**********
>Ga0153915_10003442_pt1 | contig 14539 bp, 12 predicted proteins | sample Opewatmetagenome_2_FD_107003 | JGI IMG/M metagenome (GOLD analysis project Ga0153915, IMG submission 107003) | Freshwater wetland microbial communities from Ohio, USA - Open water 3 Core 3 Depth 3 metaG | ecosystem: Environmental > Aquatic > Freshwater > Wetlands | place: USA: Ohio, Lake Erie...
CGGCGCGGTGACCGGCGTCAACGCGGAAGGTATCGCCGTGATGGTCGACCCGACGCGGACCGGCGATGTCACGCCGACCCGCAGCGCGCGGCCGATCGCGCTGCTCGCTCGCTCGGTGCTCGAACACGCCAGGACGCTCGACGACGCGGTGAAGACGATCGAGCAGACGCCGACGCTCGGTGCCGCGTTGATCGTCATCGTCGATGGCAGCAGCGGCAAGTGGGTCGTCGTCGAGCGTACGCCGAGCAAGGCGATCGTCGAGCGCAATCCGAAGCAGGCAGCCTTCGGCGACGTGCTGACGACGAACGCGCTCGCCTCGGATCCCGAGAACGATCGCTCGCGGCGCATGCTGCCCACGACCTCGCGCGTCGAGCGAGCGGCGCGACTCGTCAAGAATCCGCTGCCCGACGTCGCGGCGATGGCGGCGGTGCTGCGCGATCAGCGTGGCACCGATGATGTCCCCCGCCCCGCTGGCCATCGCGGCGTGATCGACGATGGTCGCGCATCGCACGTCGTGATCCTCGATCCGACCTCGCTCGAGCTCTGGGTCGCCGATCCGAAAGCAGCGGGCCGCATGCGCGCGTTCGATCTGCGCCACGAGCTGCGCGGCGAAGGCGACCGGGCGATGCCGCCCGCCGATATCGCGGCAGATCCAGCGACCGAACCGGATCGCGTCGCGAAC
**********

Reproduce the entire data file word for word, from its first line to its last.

>Ga0153915_10003442_pt1 | contig 14539 bp, 12 predicted proteins | sample Opewatmetagenome_2_FD_107003 | JGI IMG/M metagenome (GOLD analysis project Ga0153915, IMG submission 107003) | Freshwater wetland microbial communities from Ohio, USA - Open water 3 Core 3 Depth 3 metaG | ecosystem: Environmental > Aquatic > Freshwater > Wetlands | place: USA: Ohio, Lake Erie...
CGGCGCGGTGACCGGCGTCAACGCGGAAGGTATCGCCGTGATGGTCGACCCGACGCGGACCGGCGATGTCACGCCGACCCGCAGCGCGCGGCCGATCGCGCTGCTCGCTCGCTCGGTGCTCGAACACGCCAGGACGCTCGACGACGCGGTGAAGACGATCGAGCAGACGCCGACGCTCGGTGCCGCGTTGATCGTCATCGTCGATGGCAGCAGCGGCAAGTGGGTCGTCGTCGAGCGTACGCCGAGCAAGGCGATCGTCGAGCGCAATCCGAAGCAGGCAGCCTTCGGCGACGTGCTGACGACGAACGCGCTCGCCTCGGATCCCGAGAACGATCGCTCGCGGCGCATGCTGCCCACGACCTCGCGCGTCGAGCGAGCGGCGCGACTCGTCAAGAATCCGCTGCCCGACGTCGCGGCGATGGCGGCGGTGCTGCGCGATCAGCGTGGCACCGATGATGTCCCCCGCCCCGCTGGCCATCGCGGCGTGATCGACGATGGTCGCGCATCGCACGTCGTGATCCTCGATCCGACCTCGCTCGAGCTCTGGGTCGCCGATCCGAAAGCAGCGGGCCGCATGCGCGCGTTCGATCTGCGCCACGAGCTGCGCGGCGAAGGCGACCGGGCGATGCCGCCCGCCGATATCGCGGCAGATCCAGCGACCGAACCGGATCGCGTCGCGAAC